Presenter discusses factors that impact sagittal balance after TLIF

Inherent lordosis of the cage, an expandable nature, anterior position of the cage and compression of pedicle screws impacted the postoperative sagittal balance of patients who underwent transforaminal lumbar interbody fusion, according to a presenter at the American Association of Neurological Surgeons Annual Scientific Meeting.

“[It] is important [that] while doing every [transforaminal lumbar interbody fusion] TLIF that the surgeon be aware of the person’s regional and global sagittal balance, because if he is not aware of this, he can inadvertently [create] kyphosis or lead to flat back syndrome,” Karthik Madhavan, MD, neurosurgery spine resident and fellow at the University of Miami Health System, Miller School of Medicine, told Healio.com/Orthopedics.

He added, “So for these patients who undergo TLIF — either one, two or even more number levels — if you do not correct the sagittal balance and restore the optimal curve to the lumbar lordosis, then we will end up giving them flat back. It is important that everybody is aware of these parameters of how to calculate the optimal lumbar lordosis based on the pelvic incidence and other parameters.”

In their Stewart B. Dunsker, MD, Award-winning research, Madhavan and colleagues retrospectively reviewed 730 patients who underwent TLIF at more than 1,000 levels. According to a press release, changes in the disc height, lumbar lordosis, pelvic incidence, pelvic tilt and sacral slope were assessed with standing X-rays. Investigators also assessed the reoperation rate.

According to the release, investigators found 90 patients with kyphosis. Of these, 45% had restoration of their lordosis. There were 57% of patients with normal lordosis who developed kyphosis after surgery. Investigators found postoperatively 57% of patients had a high pelvic tilt, 8.5% had high sacral slope and 24% had a high pelvic incidence. In addition, they found 32.1% of patients with high pelvic tilt and 60% of patients with a high sacral slope were successfully corrected with TLIF; however, patients with a high pelvic incidence remained unchanged. There was a 4.1% rate of reoperation due to reasons such as adjacent segment disease and pseudoarthrosis. – by Monica Jaramillo

References:

Madhavan K, et al. Assessment of saggital balance following TLIF: Are we kyphosing the lumbar spine? Presented at: American Association of Neurological Surgeons Annual Scientific Meeting; April 22-26, 2017; Los Angeles.

www.aans.org

Disclosures: Madhavan reports no relevant financial disclosures.







 

Inherent lordosis of the cage, an expandable nature, anterior position of the cage and compression of pedicle screws impacted the postoperative sagittal balance of patients who underwent transforaminal lumbar interbody fusion, according to a presenter at the American Association of Neurological Surgeons Annual Scientific Meeting.

“[It] is important [that] while doing every [transforaminal lumbar interbody fusion] TLIF that the surgeon be aware of the person’s regional and global sagittal balance, because if he is not aware of this, he can inadvertently [create] kyphosis or lead to flat back syndrome,” Karthik Madhavan, MD, neurosurgery spine resident and fellow at the University of Miami Health System, Miller School of Medicine, told Healio.com/Orthopedics.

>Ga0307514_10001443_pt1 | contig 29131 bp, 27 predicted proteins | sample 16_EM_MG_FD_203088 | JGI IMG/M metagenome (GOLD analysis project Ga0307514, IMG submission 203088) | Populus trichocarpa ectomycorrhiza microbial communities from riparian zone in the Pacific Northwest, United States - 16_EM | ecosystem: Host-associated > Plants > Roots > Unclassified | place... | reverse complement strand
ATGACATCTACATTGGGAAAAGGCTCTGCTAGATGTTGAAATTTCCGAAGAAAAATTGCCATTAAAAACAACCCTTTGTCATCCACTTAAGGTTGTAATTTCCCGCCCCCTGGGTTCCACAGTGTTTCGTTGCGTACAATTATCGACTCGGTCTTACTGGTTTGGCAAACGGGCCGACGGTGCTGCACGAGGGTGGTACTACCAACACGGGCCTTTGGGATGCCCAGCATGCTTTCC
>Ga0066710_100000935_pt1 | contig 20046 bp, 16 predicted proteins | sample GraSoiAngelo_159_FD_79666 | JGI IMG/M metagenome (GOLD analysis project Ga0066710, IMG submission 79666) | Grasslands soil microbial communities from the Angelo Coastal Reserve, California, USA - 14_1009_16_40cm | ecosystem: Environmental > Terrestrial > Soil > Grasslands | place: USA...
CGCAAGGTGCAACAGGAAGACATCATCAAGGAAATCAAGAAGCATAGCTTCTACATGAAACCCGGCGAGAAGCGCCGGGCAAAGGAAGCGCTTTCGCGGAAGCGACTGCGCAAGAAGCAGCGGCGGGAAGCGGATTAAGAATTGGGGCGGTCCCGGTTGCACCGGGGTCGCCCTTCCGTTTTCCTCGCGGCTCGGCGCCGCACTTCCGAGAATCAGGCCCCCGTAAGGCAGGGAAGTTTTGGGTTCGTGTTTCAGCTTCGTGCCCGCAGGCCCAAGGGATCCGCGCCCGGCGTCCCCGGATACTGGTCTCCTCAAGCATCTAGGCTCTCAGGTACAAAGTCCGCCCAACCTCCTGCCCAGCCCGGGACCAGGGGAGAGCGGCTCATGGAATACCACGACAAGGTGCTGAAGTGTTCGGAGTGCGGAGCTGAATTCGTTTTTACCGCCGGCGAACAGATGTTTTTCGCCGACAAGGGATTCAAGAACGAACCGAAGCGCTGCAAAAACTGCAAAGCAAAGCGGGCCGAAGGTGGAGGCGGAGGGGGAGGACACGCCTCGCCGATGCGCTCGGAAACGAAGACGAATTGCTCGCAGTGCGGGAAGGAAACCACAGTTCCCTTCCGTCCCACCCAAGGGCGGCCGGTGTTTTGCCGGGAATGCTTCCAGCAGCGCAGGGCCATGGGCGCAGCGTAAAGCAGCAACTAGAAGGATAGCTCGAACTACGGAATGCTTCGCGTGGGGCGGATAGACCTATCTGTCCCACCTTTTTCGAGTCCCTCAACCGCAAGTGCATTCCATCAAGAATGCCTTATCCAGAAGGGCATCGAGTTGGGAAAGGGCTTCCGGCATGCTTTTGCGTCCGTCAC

He added, “So for these patients who undergo TLIF — either one, two or even more number levels — if you do not correct the sagittal balance and restore the optimal curve to the lumbar lordosis, then we will end up giving them flat back. It is important that everybody is aware of these parameters of how to calculate the optimal lumbar lordosis based on the pelvic incidence and other parameters.”

In their Stewart B. Dunsker, MD, Award-winning research, Madhavan and colleagues retrospectively reviewed 730 patients who underwent TLIF at more than 1,000 levels. According to a press release, changes in the disc height, lumbar lordosis, pelvic incidence, pelvic tilt and sacral slope were assessed with standing X-rays. Investigators also assessed the reoperation rate.

According to the release, investigators found 90 patients with kyphosis. Of these, 45% had restoration of their lordosis. There were 57% of patients with normal lordosis who developed kyphosis after surgery. Investigators found postoperatively 57% of patients had a high pelvic tilt, 8.5% had high sacral slope and 24% had a high pelvic incidence. In addition, they found 32.1% of patients with high pelvic tilt and 60% of patients with a high sacral slope were successfully corrected with TLIF; however, patients with a high pelvic incidence remained unchanged. There was a 4.1% rate of reoperation due to reasons such as adjacent segment disease and pseudoarthrosis. – by Monica Jaramillo

References:

Madhavan K, et al. Assessment of saggital balance following TLIF: Are we kyphosing the lumbar spine? Presented at: American Association of Neurological Surgeons Annual Scientific Meeting; April 22-26, 2017; Los Angeles.

www.aans.org

Disclosures: Madhavan reports no relevant financial disclosures.